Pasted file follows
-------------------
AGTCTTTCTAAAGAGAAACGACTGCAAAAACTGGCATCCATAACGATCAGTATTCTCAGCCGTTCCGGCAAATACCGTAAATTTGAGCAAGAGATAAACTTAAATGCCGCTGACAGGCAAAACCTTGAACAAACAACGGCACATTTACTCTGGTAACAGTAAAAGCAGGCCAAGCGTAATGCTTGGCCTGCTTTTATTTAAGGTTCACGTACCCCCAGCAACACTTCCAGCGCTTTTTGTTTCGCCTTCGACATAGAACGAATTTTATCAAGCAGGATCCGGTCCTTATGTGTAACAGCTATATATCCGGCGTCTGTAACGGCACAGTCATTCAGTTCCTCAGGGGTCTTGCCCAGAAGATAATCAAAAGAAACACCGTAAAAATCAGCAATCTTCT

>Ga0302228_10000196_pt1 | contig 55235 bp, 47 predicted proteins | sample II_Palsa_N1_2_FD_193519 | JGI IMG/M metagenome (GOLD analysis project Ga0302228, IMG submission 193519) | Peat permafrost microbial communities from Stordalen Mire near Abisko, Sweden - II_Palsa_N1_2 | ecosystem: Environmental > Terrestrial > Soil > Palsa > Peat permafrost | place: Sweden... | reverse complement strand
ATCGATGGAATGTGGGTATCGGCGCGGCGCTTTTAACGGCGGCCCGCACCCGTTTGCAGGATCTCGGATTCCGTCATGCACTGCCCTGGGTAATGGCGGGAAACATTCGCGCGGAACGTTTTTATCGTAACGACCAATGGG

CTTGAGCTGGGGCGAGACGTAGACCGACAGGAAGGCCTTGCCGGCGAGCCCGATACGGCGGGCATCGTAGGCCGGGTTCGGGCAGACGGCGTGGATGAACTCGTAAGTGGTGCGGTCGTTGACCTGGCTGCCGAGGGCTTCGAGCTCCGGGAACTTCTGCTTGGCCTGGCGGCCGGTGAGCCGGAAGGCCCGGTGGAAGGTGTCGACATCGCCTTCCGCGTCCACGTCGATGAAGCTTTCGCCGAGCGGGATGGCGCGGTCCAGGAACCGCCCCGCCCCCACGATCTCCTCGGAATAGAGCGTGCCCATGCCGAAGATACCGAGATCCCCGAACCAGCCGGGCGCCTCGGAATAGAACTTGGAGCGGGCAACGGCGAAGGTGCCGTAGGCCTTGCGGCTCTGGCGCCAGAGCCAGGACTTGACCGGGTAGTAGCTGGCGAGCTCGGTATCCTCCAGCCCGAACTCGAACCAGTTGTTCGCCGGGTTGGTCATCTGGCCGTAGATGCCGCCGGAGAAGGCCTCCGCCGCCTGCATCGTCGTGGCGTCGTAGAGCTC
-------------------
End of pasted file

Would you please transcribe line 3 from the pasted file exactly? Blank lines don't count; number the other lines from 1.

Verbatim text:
ATCGATGGAATGTGGGTATCGGCGCGGCGCTTTTAACGGCGGCCCGCACCCGTTTGCAGGATCTCGGATTCCGTCATGCACTGCCCTGGGTAATGGCGGGAAACATTCGCGCGGAACGTTTTTATCGTAACGACCAATGGG